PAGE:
Pacific Ocean is a familiar sight to coastal Californians, yet what
happens below the surface remains unknown to most of us. In hopes of
cracking that mystery, Dr. Daniel P. Costa, a CITRIS-affiliated
professor of Ecology and Evolutionary Biology at UC Santa Cruz, and
colleagues Barbara Block at Stanford University, Steve Bograd at NMFS,
and Randy Kocehvar of the Monterey Bay Aquarium have launched an
ambitious project aimed at exploring and mapping the Pacific with
unprecedented detail. To accomplish this ambitious goal, his team has
enlisted some very unusual research assistants.
to reveal the mysteries of the deep than those who live there? Named
Tagging of Pacific Pelagic (TOPP), Costa’s project is equipping Pacific
Ocean dwellers with the latest in sensor and satellite communication
technology to provide an “organism’s eye” view of their habitats.
California sea lions, massive Humboldt squid, albacore tuna, sooty
shearwaters, and humpback whales are just some of the 21 species
recording the depth, temperature, salinity, chlorophyll content, and
precise location of their whereabouts on a nearly continual basis, with
a few of these 1850 animals transmitting their journeys 4-6 times a day
via satellite to TOPP’s Web site .
animals give us an ability to sense environments that otherwise aren’t
accessible with the current technology,” says Costa, who is one of four
principal investigators on the project.
the northern elephant seal, whose foraging trips throughout the
northeastern Pacific and coastal regions can last anywhere from two to
nine months and involve many long dives deep below the ocean’s surface.
Just one seal can cover 90 kilometers in a day. Based on whether a seal
is diving or near the surface or somewhere in between, researchers can
determine what it’s up to at any given time or place along the way.
combining the small-scale data and behavioral information from these
elephant seals and other tagged critters with large-scale information
on ocean color, temperature and ocean height collected by physical and
biological oceanographers, Costa believes a much better understanding
of the ocean will emerge.
“It’s a win-win. Physical
oceanographers can add this incredible data stream to their existing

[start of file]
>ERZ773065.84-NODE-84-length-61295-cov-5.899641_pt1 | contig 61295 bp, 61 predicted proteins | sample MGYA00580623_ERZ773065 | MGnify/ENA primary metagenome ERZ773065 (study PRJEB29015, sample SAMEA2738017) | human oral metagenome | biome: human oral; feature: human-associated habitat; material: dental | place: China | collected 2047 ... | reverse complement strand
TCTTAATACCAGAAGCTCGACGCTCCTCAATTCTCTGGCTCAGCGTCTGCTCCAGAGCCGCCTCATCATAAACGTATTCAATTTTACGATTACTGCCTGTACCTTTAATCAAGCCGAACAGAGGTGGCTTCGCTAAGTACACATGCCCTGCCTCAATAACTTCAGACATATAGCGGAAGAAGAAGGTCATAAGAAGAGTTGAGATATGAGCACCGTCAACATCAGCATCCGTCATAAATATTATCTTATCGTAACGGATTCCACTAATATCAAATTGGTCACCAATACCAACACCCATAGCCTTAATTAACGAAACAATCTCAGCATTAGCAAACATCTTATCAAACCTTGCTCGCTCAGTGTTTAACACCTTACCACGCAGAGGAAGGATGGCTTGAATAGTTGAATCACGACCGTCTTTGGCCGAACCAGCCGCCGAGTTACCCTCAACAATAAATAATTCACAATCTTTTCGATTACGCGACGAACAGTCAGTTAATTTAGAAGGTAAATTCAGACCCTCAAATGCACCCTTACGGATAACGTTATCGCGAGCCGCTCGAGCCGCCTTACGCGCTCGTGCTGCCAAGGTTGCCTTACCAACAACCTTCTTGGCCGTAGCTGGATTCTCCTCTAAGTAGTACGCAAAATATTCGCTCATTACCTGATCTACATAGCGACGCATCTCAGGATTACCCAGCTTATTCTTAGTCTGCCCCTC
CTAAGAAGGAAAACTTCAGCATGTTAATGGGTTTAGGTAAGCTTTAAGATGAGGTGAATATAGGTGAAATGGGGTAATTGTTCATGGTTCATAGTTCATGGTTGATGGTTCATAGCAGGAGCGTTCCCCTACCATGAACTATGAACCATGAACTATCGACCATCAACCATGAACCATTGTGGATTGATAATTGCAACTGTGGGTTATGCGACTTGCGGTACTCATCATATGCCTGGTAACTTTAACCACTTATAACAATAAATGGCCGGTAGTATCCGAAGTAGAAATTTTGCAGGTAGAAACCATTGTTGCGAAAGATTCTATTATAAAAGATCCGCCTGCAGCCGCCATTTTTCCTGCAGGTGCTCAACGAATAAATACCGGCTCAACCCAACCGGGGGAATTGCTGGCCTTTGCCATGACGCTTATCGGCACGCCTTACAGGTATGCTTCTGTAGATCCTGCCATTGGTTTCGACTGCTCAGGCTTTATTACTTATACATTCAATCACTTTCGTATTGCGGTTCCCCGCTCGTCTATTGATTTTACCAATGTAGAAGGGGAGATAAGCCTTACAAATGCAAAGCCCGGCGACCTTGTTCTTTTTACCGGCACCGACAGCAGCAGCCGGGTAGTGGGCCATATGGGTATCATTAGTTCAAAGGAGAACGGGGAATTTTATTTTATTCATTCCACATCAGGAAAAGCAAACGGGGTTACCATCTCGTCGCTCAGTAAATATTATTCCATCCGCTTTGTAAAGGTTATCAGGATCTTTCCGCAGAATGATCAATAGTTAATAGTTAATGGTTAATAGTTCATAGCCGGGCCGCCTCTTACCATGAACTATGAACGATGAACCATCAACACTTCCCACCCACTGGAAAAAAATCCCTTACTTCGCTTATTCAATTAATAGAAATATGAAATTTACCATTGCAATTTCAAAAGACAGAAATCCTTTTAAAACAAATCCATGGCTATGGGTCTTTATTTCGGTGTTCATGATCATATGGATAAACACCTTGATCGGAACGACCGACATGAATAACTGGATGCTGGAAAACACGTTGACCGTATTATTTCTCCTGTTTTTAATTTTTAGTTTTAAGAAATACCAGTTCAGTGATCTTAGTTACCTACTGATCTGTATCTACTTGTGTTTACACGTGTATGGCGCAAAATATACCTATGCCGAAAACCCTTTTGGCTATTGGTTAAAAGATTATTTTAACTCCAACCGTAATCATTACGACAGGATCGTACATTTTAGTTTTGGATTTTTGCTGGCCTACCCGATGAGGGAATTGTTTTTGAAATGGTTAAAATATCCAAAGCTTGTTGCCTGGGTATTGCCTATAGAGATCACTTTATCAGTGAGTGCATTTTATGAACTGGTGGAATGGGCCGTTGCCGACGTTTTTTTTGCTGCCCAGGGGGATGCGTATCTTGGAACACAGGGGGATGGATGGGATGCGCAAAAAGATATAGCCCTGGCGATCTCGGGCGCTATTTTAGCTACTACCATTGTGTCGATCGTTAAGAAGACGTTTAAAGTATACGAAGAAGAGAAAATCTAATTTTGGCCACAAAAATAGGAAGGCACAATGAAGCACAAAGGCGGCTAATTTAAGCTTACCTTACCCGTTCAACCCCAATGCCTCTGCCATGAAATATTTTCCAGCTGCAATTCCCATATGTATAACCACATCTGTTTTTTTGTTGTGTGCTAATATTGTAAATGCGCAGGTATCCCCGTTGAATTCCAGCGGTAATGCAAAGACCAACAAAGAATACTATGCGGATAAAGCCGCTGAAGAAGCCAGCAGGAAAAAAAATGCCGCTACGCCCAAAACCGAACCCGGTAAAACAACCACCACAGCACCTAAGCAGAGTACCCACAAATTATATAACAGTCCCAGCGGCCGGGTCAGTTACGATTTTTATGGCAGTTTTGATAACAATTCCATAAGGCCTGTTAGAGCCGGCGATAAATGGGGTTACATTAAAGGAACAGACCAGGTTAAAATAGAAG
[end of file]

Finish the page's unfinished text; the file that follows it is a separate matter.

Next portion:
data sets and can do a better job untangling the physical oceanography
of the North Pacific Ocean. Together we can create a better
understanding of the habitat these animals live in, which leads to
significant increases in our understanding of how animals work and what
they do below the surface,” he says.
That knowledge is
important not only in and of itself, but also because it can be used to
aid climatologists in their understanding of global climate change. It
can assist fisheries in making better decisions on where and when to
fish so that they don’t over-harvest or accidentally ensnare endangered
species. Based on improved behavior knowledge, protected areas can be
carved out near breeding and feeding grounds. Additionally, one of
TOPP’s main goals is to pioneer new technology and techniques for
mapping oceans and share that information so that future researchers
can start to map their corners of the world. A similar mapping project
is already underway in the Antarctic using TOPP-developed technology.
tagging marine animals with sensors has been going on since the 1960s,
only in the past decade has the right combination of technologies
existed that enable TOPP’s approach. Satellite capabilities have made
it feasible to track the precise location of tagged animals, while the
miniaturization of electronics have helped make the equipment less
obtrusive. The sensors themselves have become capable of retrieving,
processing, storing, and transmitting increasing amounts of data. The
ability to compress and send that information to satellites which then
transmit it to TOPP’s Web site is yet another piece of the puzzle
that’s only recently fallen into place. Finally, there’s the monumental
task of managing all these data sets.
“One of my main
interests in working with researchers at CITRIS is that those guys are
on the cutting edge of developing these types of tools,” says Costa.
which kicked off its planning stage in late 2000 with 70 participants
from five countries, is a pilot program of the Census of Marine Life
(COML), a ten-year project which according to its Web site aims “to
assess and explain the diversity, distribution, and abundance of marine
life in the oceans” by 2010.
“The idea is to ratchet up our
understanding of the ocean and marine life–where it is and how it
lives in the ocean–and these efforts will be akin to the human genome
project, catalyzing an increased knowledge,” says Costa.